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UIDP membership is by organization. Interested companies or universities learn more and apply by emailing

´╗┐Submit a project idea

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Complete the application to suggest a new UIDP project


Read more about UIDP project development

UIDP Project Process and Application Form

The purpose of the University-Industry Demonstration Partnership (UIDP) is to enhance the value of collaborative partnerships between university and industry in the United States. One way of doing this is by developing beta tests, tools and approaches that unify and streamline university-industry agreements.

Demonstration Project –Develops, tests, or demonstrates new technology or policies in fulfillment of the UIDP mission.
UIDP members represent a large and diverse set of universities, corporations, and other research intensive organizations that are interested in advancing strategic and high reward university/industry research relations. In order to meet the needs of its members, the UIDP evaluates and adopts projects that advance this mission; each project application must outline project goals and objectives (see application form).
We strongly encourage members to contact the UIDP or a Project Committee member prior to preparing and submitting project proposals.
The purpose of the UIDP is to enhance the value of collaborative partnerships between university and industry in the United States; therefore, projects can address a broad array of issues and topics including but not limited to:
  • Intellectual Property
  • Sponsored Research Agreements
  • Compliance
  • Strategic Initiatives
Our project proposal process is intended to be streamlined and move as quickly as possible toward the rapid development of innovative and important new work for the UIDP community.  Completed proposals will be reviewed by UIDP staff, the Project Committee, and the Board.  When a project is approved, UIDP staff will contact the project champions and work towards the development of project specifications.


Process for Adopting Projects
The current protocol for selection and conduct of future UIDP projects is articulated below:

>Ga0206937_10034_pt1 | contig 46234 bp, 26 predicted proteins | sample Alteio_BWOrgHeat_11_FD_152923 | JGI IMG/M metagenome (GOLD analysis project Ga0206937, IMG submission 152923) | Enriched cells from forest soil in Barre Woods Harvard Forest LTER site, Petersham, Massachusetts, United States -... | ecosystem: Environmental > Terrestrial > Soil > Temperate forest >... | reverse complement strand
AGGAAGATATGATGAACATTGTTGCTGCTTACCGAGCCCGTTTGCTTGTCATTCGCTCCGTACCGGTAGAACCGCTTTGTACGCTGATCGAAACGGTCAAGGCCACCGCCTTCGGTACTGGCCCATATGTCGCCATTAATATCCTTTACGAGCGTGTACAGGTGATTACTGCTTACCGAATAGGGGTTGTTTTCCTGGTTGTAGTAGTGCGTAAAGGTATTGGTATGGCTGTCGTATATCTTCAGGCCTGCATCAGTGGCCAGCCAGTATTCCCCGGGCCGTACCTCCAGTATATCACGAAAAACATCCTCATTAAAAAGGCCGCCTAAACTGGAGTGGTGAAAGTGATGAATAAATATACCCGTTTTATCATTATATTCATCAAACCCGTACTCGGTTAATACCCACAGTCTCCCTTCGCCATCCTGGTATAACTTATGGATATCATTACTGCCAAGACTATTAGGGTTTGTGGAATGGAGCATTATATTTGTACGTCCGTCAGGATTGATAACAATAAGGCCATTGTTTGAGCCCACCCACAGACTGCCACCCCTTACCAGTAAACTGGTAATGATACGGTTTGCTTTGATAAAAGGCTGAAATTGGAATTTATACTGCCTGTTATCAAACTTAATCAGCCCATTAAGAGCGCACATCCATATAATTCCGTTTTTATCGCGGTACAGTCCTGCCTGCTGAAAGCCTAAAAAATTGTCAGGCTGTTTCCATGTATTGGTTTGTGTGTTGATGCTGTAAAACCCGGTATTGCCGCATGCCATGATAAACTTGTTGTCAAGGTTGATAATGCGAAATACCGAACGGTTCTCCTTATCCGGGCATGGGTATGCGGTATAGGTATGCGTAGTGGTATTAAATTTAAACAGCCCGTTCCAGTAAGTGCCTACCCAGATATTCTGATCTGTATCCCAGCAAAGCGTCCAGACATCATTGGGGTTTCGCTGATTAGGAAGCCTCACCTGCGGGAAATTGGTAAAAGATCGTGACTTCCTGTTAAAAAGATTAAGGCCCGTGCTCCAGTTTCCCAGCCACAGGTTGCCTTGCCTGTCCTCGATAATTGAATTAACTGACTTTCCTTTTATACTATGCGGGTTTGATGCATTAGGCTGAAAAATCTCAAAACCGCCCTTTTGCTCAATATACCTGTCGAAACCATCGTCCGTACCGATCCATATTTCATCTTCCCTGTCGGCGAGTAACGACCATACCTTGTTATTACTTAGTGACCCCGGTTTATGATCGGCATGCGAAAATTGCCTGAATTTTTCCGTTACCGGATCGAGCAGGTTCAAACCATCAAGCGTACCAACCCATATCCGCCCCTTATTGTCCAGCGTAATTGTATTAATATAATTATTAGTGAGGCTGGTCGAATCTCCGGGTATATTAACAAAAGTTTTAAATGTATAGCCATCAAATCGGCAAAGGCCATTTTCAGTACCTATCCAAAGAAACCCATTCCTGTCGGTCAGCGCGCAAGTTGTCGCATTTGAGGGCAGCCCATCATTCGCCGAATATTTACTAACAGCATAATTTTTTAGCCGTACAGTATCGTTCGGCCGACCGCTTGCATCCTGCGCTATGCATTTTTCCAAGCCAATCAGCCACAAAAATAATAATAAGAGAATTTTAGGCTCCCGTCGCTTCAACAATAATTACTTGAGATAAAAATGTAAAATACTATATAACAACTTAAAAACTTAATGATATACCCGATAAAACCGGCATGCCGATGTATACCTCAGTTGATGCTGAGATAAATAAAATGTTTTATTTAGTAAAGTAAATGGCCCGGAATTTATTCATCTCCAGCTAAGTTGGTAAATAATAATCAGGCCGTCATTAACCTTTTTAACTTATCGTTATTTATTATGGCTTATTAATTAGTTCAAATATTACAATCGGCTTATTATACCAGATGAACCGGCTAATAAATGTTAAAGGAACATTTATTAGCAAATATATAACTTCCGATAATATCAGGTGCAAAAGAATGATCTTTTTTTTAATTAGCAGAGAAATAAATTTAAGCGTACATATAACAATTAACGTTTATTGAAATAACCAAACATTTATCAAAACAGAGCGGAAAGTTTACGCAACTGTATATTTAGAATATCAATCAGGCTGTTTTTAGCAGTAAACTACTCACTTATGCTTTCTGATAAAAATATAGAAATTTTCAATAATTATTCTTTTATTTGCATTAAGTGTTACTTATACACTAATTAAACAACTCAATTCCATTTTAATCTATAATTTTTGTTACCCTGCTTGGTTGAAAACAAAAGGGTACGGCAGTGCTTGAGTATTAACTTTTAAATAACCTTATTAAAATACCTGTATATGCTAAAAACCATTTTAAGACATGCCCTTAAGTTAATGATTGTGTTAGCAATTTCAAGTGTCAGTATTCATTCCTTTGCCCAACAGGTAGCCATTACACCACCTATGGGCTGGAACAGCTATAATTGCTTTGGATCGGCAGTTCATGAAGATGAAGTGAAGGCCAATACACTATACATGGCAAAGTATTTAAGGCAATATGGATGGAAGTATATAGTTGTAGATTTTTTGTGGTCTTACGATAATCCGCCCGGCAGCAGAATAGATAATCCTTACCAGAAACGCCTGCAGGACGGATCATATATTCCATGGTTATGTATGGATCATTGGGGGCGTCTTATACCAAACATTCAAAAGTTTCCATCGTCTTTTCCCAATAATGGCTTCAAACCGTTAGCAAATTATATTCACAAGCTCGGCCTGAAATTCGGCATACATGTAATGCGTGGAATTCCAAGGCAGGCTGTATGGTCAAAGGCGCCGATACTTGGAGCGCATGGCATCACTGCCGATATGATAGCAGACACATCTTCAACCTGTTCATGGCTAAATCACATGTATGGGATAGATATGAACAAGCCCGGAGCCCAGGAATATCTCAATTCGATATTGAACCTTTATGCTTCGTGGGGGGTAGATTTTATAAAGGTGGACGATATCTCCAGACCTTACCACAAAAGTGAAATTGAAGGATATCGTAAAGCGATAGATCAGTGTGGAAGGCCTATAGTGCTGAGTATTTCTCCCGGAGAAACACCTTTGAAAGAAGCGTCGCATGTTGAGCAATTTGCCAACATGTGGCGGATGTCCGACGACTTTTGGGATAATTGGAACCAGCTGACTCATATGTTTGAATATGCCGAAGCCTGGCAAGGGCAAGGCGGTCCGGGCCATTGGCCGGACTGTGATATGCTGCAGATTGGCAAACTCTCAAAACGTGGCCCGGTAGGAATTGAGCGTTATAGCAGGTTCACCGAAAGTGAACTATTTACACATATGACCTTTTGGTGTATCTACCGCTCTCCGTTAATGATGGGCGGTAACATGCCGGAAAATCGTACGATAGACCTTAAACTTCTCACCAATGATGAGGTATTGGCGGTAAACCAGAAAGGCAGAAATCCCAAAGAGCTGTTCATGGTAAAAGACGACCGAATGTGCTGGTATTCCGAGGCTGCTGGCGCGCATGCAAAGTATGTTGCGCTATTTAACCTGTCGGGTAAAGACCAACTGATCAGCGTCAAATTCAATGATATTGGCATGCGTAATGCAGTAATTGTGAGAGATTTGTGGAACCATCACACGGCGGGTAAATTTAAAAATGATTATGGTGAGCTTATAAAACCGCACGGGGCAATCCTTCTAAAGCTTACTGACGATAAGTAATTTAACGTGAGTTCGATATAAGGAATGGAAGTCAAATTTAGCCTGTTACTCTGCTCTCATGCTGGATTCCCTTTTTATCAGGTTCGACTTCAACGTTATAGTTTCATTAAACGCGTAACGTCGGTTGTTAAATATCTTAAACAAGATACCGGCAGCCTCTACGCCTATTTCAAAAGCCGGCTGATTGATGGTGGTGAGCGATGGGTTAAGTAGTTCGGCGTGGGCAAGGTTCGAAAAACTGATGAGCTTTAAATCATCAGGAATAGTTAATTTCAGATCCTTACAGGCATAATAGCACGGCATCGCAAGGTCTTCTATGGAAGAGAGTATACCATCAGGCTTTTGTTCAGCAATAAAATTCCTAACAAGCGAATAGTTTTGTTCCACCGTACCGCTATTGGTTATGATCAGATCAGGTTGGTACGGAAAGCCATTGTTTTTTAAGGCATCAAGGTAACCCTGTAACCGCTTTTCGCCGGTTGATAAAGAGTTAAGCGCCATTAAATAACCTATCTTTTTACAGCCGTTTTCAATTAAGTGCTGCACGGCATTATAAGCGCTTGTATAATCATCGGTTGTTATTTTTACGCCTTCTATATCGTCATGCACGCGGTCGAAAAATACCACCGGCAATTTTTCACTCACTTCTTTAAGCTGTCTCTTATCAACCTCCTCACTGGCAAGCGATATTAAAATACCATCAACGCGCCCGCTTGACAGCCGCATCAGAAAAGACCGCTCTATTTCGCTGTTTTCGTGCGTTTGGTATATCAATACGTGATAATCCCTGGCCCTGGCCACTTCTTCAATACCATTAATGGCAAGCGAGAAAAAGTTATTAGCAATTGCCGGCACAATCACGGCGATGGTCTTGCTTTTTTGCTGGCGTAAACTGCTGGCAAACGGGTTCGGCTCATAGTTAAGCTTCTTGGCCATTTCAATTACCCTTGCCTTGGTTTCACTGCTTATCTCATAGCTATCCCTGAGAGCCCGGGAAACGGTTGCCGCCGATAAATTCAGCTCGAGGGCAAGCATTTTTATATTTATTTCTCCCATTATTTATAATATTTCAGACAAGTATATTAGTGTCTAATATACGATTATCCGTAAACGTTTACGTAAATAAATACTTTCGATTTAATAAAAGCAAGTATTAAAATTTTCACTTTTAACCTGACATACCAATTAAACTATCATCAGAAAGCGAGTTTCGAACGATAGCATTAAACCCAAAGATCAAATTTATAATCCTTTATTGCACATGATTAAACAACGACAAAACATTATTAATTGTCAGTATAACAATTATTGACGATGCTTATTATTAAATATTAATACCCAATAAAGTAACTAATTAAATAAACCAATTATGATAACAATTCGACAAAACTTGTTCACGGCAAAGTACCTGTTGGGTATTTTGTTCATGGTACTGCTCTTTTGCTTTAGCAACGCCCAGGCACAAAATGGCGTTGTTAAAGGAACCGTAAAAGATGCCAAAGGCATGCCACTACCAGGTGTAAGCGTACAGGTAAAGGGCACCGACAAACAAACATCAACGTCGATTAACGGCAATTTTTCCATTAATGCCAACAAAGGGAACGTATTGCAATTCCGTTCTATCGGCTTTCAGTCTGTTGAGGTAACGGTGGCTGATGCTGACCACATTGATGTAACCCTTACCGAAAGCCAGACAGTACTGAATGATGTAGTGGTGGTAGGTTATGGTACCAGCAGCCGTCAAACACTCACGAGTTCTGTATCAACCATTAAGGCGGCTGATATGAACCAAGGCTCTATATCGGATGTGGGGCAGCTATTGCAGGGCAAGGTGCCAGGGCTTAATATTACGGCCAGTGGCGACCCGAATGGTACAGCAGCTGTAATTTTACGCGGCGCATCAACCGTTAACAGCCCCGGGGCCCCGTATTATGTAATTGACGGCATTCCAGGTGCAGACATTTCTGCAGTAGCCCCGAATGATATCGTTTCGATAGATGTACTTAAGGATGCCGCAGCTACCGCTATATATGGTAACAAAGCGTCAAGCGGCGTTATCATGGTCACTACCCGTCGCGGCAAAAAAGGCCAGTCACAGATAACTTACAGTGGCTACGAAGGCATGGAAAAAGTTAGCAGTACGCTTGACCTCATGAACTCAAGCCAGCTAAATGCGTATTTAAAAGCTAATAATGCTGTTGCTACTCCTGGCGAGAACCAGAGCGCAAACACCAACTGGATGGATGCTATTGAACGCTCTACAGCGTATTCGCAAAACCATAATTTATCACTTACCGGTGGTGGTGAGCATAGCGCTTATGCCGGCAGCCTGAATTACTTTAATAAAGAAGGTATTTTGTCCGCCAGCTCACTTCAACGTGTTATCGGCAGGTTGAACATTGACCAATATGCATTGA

1. Member generation of project ideas by all members in regular “call for proposals.”

    Ideally, projects must have both a university and an industry leader.

    Project proposals must be formally submitted by members, although ideas can be proposed by any group or individual.
  2. Final decisions on projects (with consideration to financial matters) are made by the UIDP Project Committee as authorized by the UIDP Board. Projects that conform to requirements (co-chairs and enrolled participants, initial plan, milestones, deliverables, etc) will be routinely approved; however, the UIDP Project Committee’s decision to accept or reject a project is final.
  3. Co-leaders may be asked to discuss a proposed project with the Project Committee if significant decisions need to be made or additional information needs to be delivered.
Post-Approval Matters
Once a project is approved by the Project Committee, the project proposers will be notified and provided feedback/input from the Project Committee and/or the Board. Other important information:
  1. Project period. Projects are approved until the end of the calendar year and project teams will have to justify the need to continue (on an annual basis) the project beyond this initial approval period.
  2. Project monitoring and review. Each project will be reviewed on a regular cycle (no more than six months) by the Project Committee to ensure that the project is making sufficient progress.  Specific review criteria will include progress on short- and long-term goals.
  3. Funding. Once a project is approved, a budget of up to $10,000 in additional direct costs is made available to catalyze or jumpstart a project. For some projects, this funding may be sufficient to accomplish the project goals. For projects requiring additional funding, external sources can be pursued after consultation with UIDP staff.
  4. Developing Working Group. All projects benefit from having a working group team that possesses a diverse set of skills and experiences.  The UIDP will work with you on identifying additional team members from within (and external to) the UIDP community.
  5. Identifying Project Manager. All projects benefit from having a dedicated staff liaison that can coordinate logistical matters as wellas assist with moving the project forward.  The UIDP staff will work with the project’s leadership team to identify an appropriate person to fill this role.
  6. Developing Goals and a Timeline. All projects need to have clearly identified goals and a reasonable timeline to complete the project, realizing that volunteers are the backbone of the UIDP project process.
  7. Project Termination. There may be occasions when projects will be ended. The UIDP disengagement process includes these steps:

    a.  Evaluation of the project’s potential against the projected costs of continuing the project. This is a value versus cost matter.

    b.  C
    ompare this project versus other projects that need resources.

    Assess whether a project’s Working Group is falling victim to unrealistic expectations.

    Ensure that sufficient progress is being made; this review will be done through an objective assessment by the Project Committee.

    If a project is stopped, the Project Committee will provide clear reasons to the Working Group.

    Assess how the project’s learnings can be utilized to advance other UIDP projects.

    Identify parties affected by decision and address concerns that they may have about the project’s termination.